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1.

Exudative vitreoretinopathy 4

Familial exudative vitreoretinopathy (FEVR) is an inherited disorder characterized by the incomplete development of the retinal vasculature. Its clinical appearance varies considerably, even within families, with severely affected patients often registered as blind during infancy, whereas mildly affected patients with few or no visual problems may have such a small area of avascularity in their peripheral retina that it is visible only by fluorescein angiography. It is believed that this peripheral avascularity is the primary anomaly in FEVR and results from defective retinal angiogenesis. The sight-threatening features of the FEVR phenotype are considered secondary to retinal avascularity and develop because of the resulting retinal ischemia; they include the development of hyperpermeable blood vessels, neovascularization, vitreoretinal traction, retinal folds, and retinal detachments (summary by Poulter et al., 2010). For a discussion of genetic heterogeneity of familial exudative vitreoretinopathy, see EVR1 (133780). [from OMIM]

MedGen UID:
356171
Concept ID:
C1866176
Disease or Syndrome
2.

Exudative vitreoretinopathy 5

Familial exudative vitreoretinopathy is an inherited blinding disorder caused by defects in the development of retinal vasculature. There is extensive variation in disease severity among patients, even between members of the same family. Severely affected individuals often are registered as blind during infancy and can present with a phenotype resembling retinal dysplasia. Conversely, mildly affected individuals frequently have few or no visual problems and may have just a small area of avascularity in their peripheral retina, detectable only by fluorescein angiography (summary by Poulter et al., 2012). For a discussion of genetic heterogeneity of familial exudative vitreoretinopathy (FEVR), see EVR1 (133780). [from OMIM]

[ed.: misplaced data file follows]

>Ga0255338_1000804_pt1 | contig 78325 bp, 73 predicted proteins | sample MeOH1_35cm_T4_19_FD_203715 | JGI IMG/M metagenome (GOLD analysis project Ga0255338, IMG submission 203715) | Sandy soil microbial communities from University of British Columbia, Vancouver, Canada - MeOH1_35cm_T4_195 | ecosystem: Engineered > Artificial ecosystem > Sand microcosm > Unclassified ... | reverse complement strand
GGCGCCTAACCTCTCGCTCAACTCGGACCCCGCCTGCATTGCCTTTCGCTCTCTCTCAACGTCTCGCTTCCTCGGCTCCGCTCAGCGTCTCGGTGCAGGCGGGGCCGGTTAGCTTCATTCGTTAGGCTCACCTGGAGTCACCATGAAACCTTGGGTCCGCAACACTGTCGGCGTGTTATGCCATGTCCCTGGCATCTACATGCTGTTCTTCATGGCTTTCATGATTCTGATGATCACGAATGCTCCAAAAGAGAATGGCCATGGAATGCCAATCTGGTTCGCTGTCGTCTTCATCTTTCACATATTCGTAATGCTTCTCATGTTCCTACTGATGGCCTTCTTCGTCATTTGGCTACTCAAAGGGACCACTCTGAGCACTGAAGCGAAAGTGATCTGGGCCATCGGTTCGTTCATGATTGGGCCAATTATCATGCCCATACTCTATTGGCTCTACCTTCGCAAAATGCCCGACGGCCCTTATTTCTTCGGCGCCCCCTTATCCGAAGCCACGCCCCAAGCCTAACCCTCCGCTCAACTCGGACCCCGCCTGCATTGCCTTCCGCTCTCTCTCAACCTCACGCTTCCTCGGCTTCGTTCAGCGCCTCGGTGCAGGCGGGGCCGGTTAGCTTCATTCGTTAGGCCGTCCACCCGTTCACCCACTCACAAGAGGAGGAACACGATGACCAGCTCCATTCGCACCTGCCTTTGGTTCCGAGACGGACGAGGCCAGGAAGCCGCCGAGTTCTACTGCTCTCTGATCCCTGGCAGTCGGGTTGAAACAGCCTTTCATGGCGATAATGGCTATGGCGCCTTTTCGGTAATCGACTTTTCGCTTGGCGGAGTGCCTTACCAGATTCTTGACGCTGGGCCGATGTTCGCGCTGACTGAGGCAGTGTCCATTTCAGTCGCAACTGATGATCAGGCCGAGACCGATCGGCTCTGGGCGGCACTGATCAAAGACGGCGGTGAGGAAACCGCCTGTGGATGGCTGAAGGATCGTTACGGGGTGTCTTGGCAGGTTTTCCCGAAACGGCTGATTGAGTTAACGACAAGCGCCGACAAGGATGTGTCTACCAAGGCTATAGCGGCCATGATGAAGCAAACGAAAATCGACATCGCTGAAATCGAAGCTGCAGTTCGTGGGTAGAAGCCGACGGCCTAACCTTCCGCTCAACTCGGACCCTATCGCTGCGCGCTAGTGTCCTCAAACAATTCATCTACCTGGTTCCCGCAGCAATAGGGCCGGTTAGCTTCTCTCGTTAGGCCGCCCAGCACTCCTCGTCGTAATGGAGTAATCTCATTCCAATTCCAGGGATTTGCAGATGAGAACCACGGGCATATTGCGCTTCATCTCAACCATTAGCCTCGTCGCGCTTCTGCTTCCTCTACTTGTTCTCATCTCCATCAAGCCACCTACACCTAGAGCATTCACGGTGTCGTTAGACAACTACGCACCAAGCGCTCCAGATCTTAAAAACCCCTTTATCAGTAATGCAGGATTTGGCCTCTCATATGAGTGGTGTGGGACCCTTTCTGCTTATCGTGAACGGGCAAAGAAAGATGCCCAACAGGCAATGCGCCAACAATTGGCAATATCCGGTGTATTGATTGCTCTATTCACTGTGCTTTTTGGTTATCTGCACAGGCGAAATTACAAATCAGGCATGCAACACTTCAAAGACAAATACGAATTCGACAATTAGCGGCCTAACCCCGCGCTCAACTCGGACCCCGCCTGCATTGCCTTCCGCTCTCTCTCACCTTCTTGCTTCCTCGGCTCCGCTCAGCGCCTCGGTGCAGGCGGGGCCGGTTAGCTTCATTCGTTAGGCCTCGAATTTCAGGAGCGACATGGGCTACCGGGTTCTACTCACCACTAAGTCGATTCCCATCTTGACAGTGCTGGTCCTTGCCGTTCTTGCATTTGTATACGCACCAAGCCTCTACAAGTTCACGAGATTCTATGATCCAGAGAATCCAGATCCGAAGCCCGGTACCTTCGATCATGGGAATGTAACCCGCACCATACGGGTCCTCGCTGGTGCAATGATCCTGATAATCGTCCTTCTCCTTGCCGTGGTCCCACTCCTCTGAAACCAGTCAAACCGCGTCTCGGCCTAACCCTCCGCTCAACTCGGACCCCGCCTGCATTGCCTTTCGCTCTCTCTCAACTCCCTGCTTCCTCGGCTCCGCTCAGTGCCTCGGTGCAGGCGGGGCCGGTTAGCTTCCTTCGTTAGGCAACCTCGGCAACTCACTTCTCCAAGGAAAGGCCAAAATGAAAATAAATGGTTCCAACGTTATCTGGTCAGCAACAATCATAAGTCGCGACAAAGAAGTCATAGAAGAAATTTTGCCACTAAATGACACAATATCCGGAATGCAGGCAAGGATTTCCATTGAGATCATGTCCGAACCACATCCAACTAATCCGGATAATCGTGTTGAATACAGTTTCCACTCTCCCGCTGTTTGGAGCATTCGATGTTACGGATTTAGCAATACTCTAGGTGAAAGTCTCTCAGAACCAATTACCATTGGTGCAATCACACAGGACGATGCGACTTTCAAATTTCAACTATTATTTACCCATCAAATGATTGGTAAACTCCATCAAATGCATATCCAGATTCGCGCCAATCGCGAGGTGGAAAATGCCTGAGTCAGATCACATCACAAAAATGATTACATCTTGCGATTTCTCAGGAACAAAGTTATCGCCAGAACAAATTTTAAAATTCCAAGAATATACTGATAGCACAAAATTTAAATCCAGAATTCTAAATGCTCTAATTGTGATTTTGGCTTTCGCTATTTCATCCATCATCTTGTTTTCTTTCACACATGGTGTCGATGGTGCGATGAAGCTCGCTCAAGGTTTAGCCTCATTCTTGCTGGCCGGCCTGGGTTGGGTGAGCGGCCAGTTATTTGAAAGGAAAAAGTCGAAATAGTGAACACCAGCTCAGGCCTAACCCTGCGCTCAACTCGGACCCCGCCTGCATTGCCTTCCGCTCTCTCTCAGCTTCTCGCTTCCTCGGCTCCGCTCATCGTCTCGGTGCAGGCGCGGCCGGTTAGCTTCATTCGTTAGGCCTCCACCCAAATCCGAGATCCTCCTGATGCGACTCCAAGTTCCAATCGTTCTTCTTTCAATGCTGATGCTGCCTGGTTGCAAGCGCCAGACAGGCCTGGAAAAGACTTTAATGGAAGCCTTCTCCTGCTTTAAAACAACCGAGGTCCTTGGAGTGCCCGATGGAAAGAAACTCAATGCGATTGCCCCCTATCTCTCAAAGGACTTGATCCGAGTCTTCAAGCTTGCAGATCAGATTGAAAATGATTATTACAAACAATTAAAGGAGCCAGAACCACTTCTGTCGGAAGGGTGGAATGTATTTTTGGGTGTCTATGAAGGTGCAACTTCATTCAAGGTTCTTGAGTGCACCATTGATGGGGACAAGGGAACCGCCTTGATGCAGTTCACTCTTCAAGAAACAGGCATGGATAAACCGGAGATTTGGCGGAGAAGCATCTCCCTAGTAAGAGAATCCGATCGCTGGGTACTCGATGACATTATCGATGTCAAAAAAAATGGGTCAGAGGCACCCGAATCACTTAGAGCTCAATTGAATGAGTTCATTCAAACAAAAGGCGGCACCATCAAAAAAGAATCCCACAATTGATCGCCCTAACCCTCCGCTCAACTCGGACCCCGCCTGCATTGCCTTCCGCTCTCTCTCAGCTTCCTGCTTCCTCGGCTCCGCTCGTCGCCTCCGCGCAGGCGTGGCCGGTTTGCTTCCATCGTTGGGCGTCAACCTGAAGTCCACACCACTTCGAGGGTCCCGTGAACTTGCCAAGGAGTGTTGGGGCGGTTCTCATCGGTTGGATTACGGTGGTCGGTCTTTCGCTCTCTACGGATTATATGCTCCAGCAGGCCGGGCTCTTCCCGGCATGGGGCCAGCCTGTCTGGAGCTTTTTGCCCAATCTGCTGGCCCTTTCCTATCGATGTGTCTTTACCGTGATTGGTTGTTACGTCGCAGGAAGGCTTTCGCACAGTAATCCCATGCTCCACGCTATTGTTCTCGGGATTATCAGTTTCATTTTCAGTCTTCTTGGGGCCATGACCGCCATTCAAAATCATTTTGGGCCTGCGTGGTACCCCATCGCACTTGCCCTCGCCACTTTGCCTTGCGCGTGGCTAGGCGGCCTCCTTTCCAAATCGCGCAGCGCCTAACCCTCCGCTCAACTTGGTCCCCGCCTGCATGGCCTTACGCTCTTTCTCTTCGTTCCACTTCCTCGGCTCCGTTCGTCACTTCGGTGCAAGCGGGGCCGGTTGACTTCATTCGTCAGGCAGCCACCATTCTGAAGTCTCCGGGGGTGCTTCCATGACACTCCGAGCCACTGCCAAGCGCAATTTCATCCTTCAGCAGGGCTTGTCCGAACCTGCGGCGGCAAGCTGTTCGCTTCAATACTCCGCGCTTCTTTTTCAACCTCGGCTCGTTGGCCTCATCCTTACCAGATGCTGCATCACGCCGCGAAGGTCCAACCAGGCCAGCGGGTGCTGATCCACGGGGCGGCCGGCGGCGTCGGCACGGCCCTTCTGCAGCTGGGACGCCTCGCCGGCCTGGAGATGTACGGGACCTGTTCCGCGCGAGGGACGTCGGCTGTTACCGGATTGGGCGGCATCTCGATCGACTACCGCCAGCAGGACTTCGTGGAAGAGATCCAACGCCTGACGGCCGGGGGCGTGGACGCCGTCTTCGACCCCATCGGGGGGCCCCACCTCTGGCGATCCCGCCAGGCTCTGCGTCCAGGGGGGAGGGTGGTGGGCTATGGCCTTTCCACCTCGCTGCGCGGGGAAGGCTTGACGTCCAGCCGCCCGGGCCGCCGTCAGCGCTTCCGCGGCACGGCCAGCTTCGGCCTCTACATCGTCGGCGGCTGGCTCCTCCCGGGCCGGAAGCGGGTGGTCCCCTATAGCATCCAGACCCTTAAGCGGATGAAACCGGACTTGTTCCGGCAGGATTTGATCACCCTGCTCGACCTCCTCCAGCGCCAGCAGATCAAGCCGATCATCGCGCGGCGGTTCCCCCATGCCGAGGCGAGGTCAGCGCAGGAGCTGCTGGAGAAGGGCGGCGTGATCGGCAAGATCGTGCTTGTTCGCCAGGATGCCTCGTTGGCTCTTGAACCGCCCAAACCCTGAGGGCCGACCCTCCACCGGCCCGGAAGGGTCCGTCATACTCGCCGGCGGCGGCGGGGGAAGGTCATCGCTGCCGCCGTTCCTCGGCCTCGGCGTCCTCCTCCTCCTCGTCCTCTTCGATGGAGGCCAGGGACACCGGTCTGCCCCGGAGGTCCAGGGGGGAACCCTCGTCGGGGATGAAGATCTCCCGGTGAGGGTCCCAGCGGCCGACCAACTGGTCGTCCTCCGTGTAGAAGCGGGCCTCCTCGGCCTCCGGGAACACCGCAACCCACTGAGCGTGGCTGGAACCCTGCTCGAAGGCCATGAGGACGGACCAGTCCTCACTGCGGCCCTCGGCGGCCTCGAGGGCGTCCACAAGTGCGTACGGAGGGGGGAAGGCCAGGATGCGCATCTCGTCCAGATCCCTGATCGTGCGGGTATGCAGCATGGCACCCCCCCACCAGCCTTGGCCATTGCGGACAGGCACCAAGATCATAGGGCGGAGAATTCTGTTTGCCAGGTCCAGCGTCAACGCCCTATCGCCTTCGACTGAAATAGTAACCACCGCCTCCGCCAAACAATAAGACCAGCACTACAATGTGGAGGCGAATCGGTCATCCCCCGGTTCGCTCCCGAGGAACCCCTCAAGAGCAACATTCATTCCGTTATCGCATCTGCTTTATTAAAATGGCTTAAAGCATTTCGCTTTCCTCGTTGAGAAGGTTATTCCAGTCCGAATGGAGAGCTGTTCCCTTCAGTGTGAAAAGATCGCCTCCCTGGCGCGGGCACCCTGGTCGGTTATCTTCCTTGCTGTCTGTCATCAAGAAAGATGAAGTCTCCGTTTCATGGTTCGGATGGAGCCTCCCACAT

MedGen UID:
412872
Concept ID:
C2750079
Disease or Syndrome
3.

Exudative vitreoretinopathy 6

Familial exudative vitreoretinopathy is a hereditary disorder that can cause vision loss that worsens over time. This condition affects the retina, the specialized light-sensitive tissue that lines the back of the eye. In people with this disorder, blood vessels do not fully develop at the outer edges (periphery) of the retina, which reduces the blood supply to this tissue. This prolonged reduction in blood supply (chronic ischemia) causes continued damage to the retina and can lead to worsening of the condition. 

Some people with familial exudative vitreoretinopathy also have a condition known as osteoporosis-pseudoglioma syndrome, which is characterized by reduced bone density. People with this condition have weakened bones and an increased risk of fractures.

The signs and symptoms of familial exudative vitreoretinopathy vary widely, even within the same family. In many affected individuals, the retinal abnormalities never cause any vision problems. Other people with this condition develop abnormal vessels that leak. This  causes chronic inflammation which, over time, can lead to fluid under the retina (exudate). A reduction in the retina's blood supply causes the retina to fold, tear, or separate from the back of the eye (retinal detachment). The resulting retinal damage can lead to vision loss and blindness. Other eye abnormalities are also possible, including eyes that do not look in the same direction (strabismus) and a visible whiteness (leukocoria) in the normally black pupil. [from MedlinePlus Genetics]

MedGen UID:
902559
Concept ID:
C4225316
Disease or Syndrome
4.

Tractional retinal detachment

A type of retinal detachment arising due to a combination of contracting retinal membranes, abnormal vitreoretinal adhesions, and vitreous changes. It is usually seen in the context of diseases that induce a fibrovascular response, e.g. diabetes. [from HPO]

MedGen UID:
509678
Concept ID:
C0154828
Pathologic Function
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